Nokturnal Mortum - Verity - (7.5/10)

Published on May 27, 2017

Tracklist:

  1. I'll Meet You in Ancient Darkness (Intro)
  2. Molfa
  3. With Chort in My Bosom
  4. Spruce Elder
  5. Song of the Snowstorm
  6. Wolfish Berries
  7. In the Boat with Fools
  8. Wild Weregild
  9. Lyre (Komu Vnyz cover)
  10. Black Honey
  11. Night of the Gods
  12. Where Do the Wreaths Float Down the River? (Outro)

Genre:

Folk / Black

Label:

Oriana Music

Playing Time:

1:14:26

Country:

Ukraine

Year:

2017

Like many, I was eagerly anticipating Nokturnal Mortum’s followup to the monumental Voice of Steel. To me, that was easily the band’s finest hour; while Goat Horns and Lunar Poetry are great works in their own right, their other albums can be spotty in places and NeChrist was just a giant clusterfuck. The band’s always been a bit temperamental on the quality front, so while I was excited to hear Verity, I did approach with a bit of caution.

 

 

 

 

So, the million-dollar question: Did they deliver? In some ways, yes. They’ve returned with a production that is a bit more clear and defined than their previous albums, giving the keyboards and folk instruments a little bit more wiggle room. With that comes a bit of a decreased emphasis on the black metal influence in their music, making this sound more like Weltanschauung than To the Gates of Blasphemous Fire. Verity is adventurous and varied, but that doesn’t make everything sound like a complete mess. There are moments on tracks like “With Chort in My Bosom”and “Song of the Snowstorm” where the songs reach the same levels of grandiosity as Voice of Steel. When this band writes melodic black metal, they’re one of the best in the game at it. “Black Honey” is one of the slower groovy tracks that works, as the additional instruments compliment the mix nicely and give off a near-psychedelic rock vibe at times. It’s been a pretty long wait in between albums (eight years) so you can tell they really wanted to pull out all the stops, and it makes for some pretty sublime moments.

 

 

Unfortunately, said moments don’t last quite as long due to the nature of the songwriting. Because it’s so varied and packed with interludes, some segments don’t always get enough time to reach their utmost potential. While Verity has some great moments, no, doubt, it is a little bit inconsistent. “Spruce Elder” doesn’t work particularly well, and it seems like each track has at least one moment that sounds a little bit weaker than the rest. Varggoth’s harsh vocals complement the more energetic moments perfectly, but when the music is more steady and low-key they don’t mesh as well, and I’m not too keen on the clean vocals most of the time. They’re passable, but do leave a little bit to be desired. Sometimes it’s a result of the vocal lines being a little bit too safe, sometimes the tone just isn’t there, but Nokturnal Mortum has generally been at their best when they shy away from the clean singing, even on their more melodic and folk-oriented albums. (Chorus on “Ukraine” notwithstanding.)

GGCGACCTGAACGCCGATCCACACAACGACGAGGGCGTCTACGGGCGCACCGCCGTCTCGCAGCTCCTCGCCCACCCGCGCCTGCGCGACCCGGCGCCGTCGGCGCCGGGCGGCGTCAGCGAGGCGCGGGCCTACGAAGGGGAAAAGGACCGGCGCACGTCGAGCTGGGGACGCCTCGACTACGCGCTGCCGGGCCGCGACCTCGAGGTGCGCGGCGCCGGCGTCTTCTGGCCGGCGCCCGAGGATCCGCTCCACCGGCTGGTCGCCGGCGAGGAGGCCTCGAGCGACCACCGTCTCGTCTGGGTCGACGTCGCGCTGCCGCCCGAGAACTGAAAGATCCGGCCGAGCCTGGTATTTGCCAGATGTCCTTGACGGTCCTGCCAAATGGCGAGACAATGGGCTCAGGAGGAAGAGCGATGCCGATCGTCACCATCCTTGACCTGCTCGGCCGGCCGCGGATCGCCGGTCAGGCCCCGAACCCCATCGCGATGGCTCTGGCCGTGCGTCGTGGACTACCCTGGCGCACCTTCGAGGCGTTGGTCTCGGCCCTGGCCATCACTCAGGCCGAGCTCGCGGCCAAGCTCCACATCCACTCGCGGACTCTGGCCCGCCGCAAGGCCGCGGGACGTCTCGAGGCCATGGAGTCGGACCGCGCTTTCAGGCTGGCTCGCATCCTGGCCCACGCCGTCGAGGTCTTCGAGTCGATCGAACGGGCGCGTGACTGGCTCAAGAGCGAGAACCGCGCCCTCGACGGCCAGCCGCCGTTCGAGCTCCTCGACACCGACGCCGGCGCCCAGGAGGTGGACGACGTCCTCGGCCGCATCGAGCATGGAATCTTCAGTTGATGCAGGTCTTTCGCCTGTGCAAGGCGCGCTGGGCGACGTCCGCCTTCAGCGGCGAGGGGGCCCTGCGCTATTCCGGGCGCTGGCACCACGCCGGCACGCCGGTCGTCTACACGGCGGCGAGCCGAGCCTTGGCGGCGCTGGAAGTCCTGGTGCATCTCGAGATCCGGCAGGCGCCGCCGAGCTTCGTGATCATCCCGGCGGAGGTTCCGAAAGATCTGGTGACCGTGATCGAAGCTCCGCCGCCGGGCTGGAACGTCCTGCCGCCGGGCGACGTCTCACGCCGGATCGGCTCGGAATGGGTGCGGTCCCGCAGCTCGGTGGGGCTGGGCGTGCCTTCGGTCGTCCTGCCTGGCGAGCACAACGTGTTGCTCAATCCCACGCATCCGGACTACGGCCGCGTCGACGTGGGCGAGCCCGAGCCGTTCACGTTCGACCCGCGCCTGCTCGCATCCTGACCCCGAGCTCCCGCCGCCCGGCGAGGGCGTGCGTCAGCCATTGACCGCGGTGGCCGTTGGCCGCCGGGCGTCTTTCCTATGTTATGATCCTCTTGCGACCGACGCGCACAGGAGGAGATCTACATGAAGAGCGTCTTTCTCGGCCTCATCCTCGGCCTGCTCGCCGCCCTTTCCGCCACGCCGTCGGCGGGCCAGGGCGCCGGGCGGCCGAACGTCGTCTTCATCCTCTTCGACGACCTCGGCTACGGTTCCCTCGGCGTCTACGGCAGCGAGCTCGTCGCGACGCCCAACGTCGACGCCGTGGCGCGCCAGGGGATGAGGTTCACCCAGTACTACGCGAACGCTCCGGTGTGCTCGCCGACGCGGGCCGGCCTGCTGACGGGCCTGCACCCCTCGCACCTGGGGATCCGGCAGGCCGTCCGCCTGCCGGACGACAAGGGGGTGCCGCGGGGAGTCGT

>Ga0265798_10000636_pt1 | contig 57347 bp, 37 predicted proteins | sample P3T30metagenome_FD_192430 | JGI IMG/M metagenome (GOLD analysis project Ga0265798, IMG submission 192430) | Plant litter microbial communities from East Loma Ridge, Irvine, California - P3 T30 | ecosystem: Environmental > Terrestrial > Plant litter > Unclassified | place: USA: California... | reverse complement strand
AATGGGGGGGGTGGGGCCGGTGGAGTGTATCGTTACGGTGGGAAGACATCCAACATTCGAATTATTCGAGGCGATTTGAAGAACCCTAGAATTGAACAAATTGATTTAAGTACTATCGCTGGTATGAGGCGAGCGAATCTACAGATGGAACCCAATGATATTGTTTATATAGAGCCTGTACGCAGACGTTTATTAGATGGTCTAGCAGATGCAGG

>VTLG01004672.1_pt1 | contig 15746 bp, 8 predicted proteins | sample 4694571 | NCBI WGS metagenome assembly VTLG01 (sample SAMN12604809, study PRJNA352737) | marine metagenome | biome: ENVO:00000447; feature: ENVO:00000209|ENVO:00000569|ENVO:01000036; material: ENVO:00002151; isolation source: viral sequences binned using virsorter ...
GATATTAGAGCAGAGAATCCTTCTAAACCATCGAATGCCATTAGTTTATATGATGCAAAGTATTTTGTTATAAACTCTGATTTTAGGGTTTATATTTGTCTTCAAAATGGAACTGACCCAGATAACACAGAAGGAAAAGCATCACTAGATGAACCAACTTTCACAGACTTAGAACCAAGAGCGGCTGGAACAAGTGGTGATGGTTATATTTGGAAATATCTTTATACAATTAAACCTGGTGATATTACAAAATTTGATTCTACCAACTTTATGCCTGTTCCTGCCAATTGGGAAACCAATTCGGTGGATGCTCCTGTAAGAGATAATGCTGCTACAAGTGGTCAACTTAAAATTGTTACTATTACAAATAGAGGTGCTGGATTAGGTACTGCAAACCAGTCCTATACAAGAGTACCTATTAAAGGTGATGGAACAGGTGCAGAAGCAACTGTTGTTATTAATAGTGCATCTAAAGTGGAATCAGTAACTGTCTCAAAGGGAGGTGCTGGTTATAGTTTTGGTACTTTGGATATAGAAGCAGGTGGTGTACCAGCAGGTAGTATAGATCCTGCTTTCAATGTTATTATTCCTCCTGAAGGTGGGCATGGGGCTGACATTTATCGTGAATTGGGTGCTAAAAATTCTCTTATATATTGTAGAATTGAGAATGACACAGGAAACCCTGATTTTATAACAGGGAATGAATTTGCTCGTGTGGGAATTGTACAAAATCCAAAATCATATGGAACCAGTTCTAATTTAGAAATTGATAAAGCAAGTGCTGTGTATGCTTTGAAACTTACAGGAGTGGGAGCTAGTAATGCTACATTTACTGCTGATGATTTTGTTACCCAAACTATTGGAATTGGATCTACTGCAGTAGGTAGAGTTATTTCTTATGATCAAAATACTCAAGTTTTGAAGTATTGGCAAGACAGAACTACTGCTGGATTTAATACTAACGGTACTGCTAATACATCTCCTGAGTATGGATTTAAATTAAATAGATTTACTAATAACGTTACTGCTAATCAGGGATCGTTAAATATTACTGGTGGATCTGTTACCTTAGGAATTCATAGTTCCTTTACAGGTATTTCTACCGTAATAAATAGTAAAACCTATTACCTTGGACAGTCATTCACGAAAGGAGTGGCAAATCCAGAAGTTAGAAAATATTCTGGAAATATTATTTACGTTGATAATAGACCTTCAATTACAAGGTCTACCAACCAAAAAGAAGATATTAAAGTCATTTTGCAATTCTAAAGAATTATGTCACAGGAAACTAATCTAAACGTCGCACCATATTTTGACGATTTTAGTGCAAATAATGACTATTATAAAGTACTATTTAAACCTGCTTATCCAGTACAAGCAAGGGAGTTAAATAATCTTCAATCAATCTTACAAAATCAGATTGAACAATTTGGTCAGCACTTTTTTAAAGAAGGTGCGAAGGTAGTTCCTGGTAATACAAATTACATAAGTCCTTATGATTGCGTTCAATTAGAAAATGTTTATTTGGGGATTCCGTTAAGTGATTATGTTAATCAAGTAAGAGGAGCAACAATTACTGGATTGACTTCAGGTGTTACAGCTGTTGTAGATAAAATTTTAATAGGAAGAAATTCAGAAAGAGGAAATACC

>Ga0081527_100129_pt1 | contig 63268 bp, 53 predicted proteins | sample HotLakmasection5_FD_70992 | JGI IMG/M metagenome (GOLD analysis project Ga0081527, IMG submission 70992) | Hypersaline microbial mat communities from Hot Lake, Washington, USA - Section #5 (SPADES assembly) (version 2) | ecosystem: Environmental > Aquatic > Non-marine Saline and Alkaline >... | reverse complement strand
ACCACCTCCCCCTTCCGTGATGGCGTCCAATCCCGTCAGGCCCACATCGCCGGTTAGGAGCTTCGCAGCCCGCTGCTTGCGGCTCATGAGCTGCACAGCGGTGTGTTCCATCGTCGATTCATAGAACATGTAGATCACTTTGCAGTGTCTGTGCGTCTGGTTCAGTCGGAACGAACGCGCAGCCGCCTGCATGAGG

Verity is a bit of a step down from its predecessor, but I knew it was going to be nigh-impossible for the band to top it either way. For the most part, the good outweighs the bad just enough on this album to make it worth a listen for the returning fan. Some of the instrumental folk passages are really neat and interesting, sounding playful yet serious in a way that folk metal often tries (and fails) to pull off. There’s over an hour of material on this album, so there’s bound to be a few tracks in here worth your time if you’re a fan, but Verity isn’t quite the masterpiece that eight years of waiting leads one to expect. Their logo is also slightly worse now if that’s something that matters.

 

          (This one’s way better)

Nathan Ferreira

Author: Nathan Ferreira

I am pathologically obsessed with heavy music. When I'm not writing blurbs about obscure extreme metal bands that no one will read, I'm probably screeching my balls off in an obscure extreme metal band that no one will listen to. It is a pointless, futile, yet oddly fulfilling life.

Leave a Reply

Your email address will not be published. Required fields are marked *